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Ministry:  Can someone be unmarried, divorced, or remarried?

Gary Googe Apr 17

As with so many things, the Bible provides us with correct answers.  We’ll address several marital situations one at a time.

  1. Can an unmarried man serve as a pastor?

The first thing we all need to realize is that the word ministry simply speaks of someone who serves.  The word pastor comes from the Latin noun “pastor” which means shepherd.  Of course, in our case the word is being used for one who is thought to be serving formally as the head of a local church.  Depending on the form of church government that’s in place, this is the way the term is probably most often used.  Although the word bishop is used to designate such a person, people serving in this capacity, regardless of the title they’re given, are not required to marryFurthermore, no place in Scripture do find any women being qualified for this position, despite the abuses or violations of this principle in society today or any other time.  Because there are so many violations and abuses of this, I’ll provide all the details related to these passages of Scripture so there can be no doubt about what they are saying.  Also, bear in mind that we must work to build our culture around the Scriptures and not the other way around.

1 Timothy 3:2

A bishop [EPISKIPOS = overseer – from EPI = over and SKOPEO = to look] then must be blameless [ANEPILEPTOS = irreproachable], the husband [ANER = a man] of one wife [GUNE = a woman], vigilant [NEPHALIOS = sober], sober [SOPHRON = self-controlled], of good behaviour, given to hospitality [PHILOXENOS = hospitable], apt to teach [PAIDEUO = skillful in teaching]; [Emphasis added]

I find it interesting and even shameful that with all the abuses of this that we have today we need these qualifications spelled out clearly for us.  But fortunately, Scripture does that for us in more than one place in the Bible even though that shouldn’t be necessary.

Titus 1:6

If any [speaking of church leadership] be blameless [ANEPILEPTOS = irreproachable], the husband [ANER = a man] of one wife [GUNE = a woman], having faithful [PISTOS = believing] children not accused of riot [ASOTIA = or unruliness]. [Emphasis added]

Therefore, these passages tell us even what kind of children he is to have but they do not tell us he must have children to serve in this position.  In fact, it doesn’t even tell us he must have a wifeIt just tells us that if he is married, this is the kind of wife and family he is to have.  Furthermore, it is telling us that he is not to be polygamous, having more than one wife at a time.  Bear in mind that when Paul wrote this polygamy was a common practice as it still is in many parts of the world even today.  In fact, there are even countries where polyandry, women having multiple husbands, is practiced.  But all of this is in violation of God’s design for marriage and for those serving in some position of leadership in ministry over a group of God’s people.

Therefore, the Bible supports marriage for men who are serving in church leadership, as in the case of those we speak of as pastors, elders, bishops, etc.  It was when corruption came in that clerical marriage became forbidden.  This apparently formally began in the Catholic church at what is called the First Lateran Council (1123-1153).  This forbade their pastors to marry and ordered all those already married to renounce their wives and do penance.  Later, legislation declared the marriages of clerics not only illegal but also invalidBut authorization for such is not provided anywhere in the 66 books of the Bible.  Therefore, there was nothing from God that authorized this, even though Scripture does provide some important warnings concerning marriage.  It is the apostle Paul who gives us this information for this present Dispensation of Grace of which we are a part today.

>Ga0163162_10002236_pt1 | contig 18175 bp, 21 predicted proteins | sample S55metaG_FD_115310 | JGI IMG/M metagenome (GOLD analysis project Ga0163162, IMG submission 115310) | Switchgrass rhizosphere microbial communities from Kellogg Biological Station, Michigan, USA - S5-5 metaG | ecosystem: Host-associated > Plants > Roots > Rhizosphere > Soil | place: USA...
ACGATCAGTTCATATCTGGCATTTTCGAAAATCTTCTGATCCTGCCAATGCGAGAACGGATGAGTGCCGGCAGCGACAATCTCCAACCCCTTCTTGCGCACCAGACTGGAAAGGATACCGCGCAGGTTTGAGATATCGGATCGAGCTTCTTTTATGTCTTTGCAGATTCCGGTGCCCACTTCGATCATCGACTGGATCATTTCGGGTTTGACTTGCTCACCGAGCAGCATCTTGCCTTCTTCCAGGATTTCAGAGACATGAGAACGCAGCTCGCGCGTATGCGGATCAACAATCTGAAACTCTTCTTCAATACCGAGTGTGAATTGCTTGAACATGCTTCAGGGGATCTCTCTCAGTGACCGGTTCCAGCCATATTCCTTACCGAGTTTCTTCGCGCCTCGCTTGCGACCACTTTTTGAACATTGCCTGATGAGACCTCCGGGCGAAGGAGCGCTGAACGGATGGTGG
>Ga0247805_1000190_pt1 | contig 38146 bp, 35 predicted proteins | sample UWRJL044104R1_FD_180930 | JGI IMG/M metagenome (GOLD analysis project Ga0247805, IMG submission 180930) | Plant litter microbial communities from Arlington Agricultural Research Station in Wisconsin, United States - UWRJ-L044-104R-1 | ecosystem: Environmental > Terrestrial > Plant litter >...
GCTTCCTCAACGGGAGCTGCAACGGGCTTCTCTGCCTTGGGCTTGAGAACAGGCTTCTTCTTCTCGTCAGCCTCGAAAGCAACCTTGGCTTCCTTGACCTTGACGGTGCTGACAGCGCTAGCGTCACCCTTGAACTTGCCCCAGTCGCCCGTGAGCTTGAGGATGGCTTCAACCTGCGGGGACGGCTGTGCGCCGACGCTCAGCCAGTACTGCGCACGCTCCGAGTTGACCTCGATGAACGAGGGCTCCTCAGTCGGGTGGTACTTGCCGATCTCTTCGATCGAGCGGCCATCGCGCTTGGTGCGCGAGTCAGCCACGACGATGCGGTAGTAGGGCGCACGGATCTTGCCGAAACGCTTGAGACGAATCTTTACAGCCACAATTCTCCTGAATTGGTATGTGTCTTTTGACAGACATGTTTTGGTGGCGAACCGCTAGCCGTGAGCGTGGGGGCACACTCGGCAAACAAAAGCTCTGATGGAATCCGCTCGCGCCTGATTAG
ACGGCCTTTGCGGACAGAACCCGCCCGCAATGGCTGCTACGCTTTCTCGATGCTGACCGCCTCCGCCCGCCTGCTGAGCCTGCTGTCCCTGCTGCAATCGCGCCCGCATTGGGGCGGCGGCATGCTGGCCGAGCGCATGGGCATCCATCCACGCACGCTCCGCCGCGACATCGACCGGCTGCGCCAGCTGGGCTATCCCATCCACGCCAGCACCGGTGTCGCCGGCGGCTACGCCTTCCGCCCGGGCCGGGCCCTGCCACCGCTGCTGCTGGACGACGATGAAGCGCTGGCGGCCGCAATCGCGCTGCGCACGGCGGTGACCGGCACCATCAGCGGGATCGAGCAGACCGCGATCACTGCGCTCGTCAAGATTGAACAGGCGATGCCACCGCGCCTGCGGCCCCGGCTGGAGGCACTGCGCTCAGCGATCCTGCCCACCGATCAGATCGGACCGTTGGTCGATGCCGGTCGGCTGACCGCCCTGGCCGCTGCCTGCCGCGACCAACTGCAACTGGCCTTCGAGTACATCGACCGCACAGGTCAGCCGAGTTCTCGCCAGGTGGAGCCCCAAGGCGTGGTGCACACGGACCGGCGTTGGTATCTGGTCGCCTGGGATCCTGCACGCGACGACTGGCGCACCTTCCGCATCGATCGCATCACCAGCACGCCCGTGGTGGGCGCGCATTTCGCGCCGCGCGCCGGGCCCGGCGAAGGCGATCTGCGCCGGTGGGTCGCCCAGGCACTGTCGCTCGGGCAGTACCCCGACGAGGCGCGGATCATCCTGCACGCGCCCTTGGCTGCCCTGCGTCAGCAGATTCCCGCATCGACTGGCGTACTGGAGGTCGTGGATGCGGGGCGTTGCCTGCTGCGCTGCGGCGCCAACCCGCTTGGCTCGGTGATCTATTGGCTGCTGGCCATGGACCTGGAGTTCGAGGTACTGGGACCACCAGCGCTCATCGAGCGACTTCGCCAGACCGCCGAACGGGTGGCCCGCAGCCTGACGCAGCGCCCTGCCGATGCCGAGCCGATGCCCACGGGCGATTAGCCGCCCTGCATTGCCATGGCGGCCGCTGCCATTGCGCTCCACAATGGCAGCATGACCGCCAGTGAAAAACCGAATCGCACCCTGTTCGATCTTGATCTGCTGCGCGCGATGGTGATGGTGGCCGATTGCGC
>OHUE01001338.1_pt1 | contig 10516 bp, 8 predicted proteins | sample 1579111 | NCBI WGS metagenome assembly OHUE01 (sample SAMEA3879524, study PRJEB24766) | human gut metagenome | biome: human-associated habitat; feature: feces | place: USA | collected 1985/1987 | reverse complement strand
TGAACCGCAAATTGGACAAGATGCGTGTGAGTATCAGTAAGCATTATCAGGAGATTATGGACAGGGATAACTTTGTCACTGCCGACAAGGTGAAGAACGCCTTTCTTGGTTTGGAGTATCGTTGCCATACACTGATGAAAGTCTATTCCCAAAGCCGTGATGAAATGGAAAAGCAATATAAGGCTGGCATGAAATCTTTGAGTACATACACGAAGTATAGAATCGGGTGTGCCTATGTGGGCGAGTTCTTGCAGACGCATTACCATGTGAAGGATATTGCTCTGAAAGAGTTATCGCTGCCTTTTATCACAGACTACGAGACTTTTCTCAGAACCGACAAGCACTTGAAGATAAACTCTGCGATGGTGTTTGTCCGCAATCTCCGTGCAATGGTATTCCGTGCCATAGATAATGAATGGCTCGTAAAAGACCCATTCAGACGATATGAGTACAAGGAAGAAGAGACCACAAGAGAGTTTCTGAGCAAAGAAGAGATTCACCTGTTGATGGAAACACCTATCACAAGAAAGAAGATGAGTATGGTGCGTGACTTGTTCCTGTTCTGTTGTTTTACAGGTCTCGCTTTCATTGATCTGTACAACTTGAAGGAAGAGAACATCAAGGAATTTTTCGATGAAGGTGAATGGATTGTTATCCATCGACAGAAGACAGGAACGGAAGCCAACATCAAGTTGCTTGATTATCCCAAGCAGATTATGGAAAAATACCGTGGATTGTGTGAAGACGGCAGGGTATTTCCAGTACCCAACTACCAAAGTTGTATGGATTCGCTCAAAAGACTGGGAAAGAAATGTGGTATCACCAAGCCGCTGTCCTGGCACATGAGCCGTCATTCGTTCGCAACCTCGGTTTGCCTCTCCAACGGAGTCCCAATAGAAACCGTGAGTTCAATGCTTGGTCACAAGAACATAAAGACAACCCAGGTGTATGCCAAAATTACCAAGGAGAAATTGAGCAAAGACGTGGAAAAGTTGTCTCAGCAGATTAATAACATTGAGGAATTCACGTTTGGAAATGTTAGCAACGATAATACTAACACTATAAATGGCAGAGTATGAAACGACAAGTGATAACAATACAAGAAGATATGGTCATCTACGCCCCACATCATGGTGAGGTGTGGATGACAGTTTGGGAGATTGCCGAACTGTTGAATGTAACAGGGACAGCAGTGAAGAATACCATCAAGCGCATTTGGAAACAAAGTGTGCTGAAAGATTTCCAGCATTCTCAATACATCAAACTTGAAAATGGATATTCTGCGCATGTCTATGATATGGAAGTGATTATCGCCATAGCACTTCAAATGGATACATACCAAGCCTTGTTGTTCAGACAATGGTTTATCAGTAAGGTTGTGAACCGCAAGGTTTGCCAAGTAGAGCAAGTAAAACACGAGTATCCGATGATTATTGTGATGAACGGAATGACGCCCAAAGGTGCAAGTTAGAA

1 Corinthians 7:32-33

32 But I would have you without carefulness [MERIMNAO = concern]. He that is unmarried careth [MERIMNAO = is concerned] for the things that belong to the Lord, how he may please the Lord:

The concern expressed here is to do with the fact that though a wife can and should be helpful to her husband, she can also be a distraction from a man’s focus on his ministry.

33 But he that is married careth [MERIMNAO = is concerned] for the things that are of the world, how he may please his wife. [Emphasis added]

The proper use of one’s time is always a factor in life for everyone.  It takes time and much more to minister to people.  Studying and teaching alone can be very time-consuming, let alone all the other things demanded in working with a congregation and others.

In our time, probably more so than ever before in America, pastors are expected to provide personal counseling for people.  However, most of that time would be used far more effectively by providing more and better teaching for the whole congregation, developing in them the wisdom they need to address their problems themselves from their understanding of what they learn from the Scriptures.

Unlike today there was a time when counseling courses were not even offered on seminary campuses.  Correctly the focus was on teaching the Bible, what is sometimes spoken of as the whole counsel of GodIt is that counsel from a pastor that people need today more than anything else

American schools such as Yale, Harvard, and Dartmouth were first established to train young men for the ministry and to evangelize native IndiansOberlin College in Ohio is said to be the first to admit female students.  And that didn’t happen until 1837– more than 200 years after Harvard College was founded for the education of young men.  The core text they used in all these schools was the Bible.  It was used to teach languages, math, history, science, astronomy, and more. Furthermore, it was understood and believed to be the primary authority for gaining wisdom for all the major decisions in all areas of life.

2 Timothy 3:16-17

16 All scripture is given by inspiration of God, and is profitable for doctrine, for reproof, for correction, for instruction in righteousness:

17 That the man of God may be perfect, thoroughly furnished unto all good works. [Emphasis added]